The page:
Graham Reid | | <1 min read
In late '74 Joan Baez went into a studio with hot session musicians and jazz players (Jim Gordon, Larry Knechtel, Joe Sample, Larry Carlton, Wilton Felder), and she had been hanging around with her new friend Hampton Hawes.
So jazz -- and Joni Mitchell -- was in the air, and Baez responded by delivering the album Diamonds and Rust which was a step well away from her folkie image.
But the spirit of her former lover Bob Dylan was also a shadow cast across: Winds of the Old Days ("those eloquent songs from the good old days set us to marching with banners ablaze") was written as a response to hearing that Bob and the Band were going on the road, and the title track sounded very like a lightly coded letter after a phone call and then remembering, remembering . . .
The strangest song however was her treatment of Dylan's Simple Twist of fate from the album Blood on the Tracks which had just been released.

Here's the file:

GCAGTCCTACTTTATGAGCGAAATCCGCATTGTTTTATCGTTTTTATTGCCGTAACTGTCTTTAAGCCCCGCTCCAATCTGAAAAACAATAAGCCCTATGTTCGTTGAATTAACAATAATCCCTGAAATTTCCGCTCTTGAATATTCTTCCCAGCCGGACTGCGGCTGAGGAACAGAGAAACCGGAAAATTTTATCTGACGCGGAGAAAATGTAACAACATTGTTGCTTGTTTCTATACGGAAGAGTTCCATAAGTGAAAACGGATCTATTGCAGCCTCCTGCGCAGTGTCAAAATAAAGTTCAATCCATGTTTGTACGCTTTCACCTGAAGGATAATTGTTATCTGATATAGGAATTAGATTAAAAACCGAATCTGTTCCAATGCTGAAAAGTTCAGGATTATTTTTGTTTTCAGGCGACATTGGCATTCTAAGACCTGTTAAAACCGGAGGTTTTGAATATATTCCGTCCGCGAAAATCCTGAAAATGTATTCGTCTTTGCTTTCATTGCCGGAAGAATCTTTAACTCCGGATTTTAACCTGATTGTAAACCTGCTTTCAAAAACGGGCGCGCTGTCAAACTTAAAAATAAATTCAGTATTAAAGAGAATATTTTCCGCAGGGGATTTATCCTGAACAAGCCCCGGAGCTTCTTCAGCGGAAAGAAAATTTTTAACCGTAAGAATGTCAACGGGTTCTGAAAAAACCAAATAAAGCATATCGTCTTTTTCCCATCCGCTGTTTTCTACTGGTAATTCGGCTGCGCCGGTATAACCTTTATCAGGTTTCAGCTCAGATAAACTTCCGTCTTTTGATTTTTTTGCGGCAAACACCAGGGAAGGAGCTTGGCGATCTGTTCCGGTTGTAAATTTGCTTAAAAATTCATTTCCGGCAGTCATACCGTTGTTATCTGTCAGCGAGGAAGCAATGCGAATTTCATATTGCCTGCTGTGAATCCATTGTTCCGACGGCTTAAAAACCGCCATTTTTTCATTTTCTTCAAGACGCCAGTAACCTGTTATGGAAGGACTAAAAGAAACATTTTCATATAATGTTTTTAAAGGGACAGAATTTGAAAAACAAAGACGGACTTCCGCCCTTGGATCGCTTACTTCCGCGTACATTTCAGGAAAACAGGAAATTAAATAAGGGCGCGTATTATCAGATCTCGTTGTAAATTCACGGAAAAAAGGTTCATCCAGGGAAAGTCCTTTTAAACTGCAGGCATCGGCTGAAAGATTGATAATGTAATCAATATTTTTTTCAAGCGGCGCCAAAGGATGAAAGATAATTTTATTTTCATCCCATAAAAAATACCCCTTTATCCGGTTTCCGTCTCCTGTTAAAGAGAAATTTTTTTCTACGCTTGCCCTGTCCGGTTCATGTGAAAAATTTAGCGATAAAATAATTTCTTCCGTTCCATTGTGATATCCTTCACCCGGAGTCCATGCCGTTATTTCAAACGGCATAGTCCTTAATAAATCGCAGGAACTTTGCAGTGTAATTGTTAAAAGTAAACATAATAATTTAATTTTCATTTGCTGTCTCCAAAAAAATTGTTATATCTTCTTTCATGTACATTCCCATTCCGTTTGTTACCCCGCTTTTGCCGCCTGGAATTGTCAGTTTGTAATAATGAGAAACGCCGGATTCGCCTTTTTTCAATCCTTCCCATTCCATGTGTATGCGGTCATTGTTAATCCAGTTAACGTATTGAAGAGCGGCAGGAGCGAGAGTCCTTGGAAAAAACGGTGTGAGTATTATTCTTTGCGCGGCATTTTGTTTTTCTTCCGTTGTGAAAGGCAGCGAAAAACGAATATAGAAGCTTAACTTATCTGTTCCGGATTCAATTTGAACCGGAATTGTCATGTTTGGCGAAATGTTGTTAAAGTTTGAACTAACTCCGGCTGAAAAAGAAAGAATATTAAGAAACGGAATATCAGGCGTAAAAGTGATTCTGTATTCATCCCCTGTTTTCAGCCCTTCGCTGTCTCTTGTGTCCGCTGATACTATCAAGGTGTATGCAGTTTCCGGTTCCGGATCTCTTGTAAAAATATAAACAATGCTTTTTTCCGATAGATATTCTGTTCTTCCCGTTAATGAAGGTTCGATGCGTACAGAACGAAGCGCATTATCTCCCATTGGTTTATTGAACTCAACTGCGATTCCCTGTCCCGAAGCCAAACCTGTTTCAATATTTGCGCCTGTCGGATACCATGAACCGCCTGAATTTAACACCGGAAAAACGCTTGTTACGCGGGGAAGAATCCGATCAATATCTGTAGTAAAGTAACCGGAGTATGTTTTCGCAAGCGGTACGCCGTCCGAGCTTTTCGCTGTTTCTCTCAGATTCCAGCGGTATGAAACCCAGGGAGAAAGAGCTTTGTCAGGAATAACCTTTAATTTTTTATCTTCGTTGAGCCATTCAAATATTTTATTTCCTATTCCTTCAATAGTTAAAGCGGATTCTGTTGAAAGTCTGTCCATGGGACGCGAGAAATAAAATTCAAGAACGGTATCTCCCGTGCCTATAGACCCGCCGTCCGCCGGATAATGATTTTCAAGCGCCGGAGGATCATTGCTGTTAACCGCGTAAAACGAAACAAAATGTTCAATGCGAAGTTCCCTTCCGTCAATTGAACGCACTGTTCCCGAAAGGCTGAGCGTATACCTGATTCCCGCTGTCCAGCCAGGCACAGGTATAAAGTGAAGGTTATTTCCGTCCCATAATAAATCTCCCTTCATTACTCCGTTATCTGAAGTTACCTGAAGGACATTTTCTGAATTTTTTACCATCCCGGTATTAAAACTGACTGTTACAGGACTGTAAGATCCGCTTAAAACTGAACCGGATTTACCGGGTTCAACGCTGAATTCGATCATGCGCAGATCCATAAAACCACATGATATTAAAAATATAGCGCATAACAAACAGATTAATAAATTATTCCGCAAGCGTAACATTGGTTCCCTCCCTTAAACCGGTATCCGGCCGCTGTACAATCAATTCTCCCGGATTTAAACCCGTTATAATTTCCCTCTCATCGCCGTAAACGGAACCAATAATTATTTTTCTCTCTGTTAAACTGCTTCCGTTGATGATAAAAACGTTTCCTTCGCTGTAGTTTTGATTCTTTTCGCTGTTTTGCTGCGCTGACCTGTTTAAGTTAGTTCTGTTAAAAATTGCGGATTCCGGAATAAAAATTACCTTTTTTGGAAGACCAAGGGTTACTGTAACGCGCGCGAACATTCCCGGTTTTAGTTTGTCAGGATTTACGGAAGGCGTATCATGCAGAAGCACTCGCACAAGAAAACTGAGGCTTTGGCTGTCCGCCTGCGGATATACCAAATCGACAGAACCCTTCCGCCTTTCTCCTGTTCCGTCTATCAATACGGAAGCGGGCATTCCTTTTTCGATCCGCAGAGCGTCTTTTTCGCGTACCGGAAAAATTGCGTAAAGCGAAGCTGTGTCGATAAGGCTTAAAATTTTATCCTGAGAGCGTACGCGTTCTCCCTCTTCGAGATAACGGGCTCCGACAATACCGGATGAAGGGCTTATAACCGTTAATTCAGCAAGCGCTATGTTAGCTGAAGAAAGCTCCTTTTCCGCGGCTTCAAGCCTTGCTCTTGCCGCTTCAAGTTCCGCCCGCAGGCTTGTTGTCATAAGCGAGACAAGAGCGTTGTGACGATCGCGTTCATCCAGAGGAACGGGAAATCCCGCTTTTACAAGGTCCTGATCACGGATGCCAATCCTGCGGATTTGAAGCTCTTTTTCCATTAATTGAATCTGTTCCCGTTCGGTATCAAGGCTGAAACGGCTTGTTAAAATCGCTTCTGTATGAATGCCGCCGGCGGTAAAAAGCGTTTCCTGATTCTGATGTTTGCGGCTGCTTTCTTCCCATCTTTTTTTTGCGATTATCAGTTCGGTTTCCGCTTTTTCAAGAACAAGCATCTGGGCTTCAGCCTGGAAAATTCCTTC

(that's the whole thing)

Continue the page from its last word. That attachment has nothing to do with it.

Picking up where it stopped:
At first it sounds like a jazzy take where the band do all that you might expect, but just after the midpoint and the guitar solo by Larry Carlton and Dean Parks something weird happens, Baez suddenly adopts Dylan's drawling style in the manner of parody almost.
But the weirdest thing of all is she sounds just like . . . Patti Smith.
For more one-off or unusual songs with an interesting backstory see From the Vaults.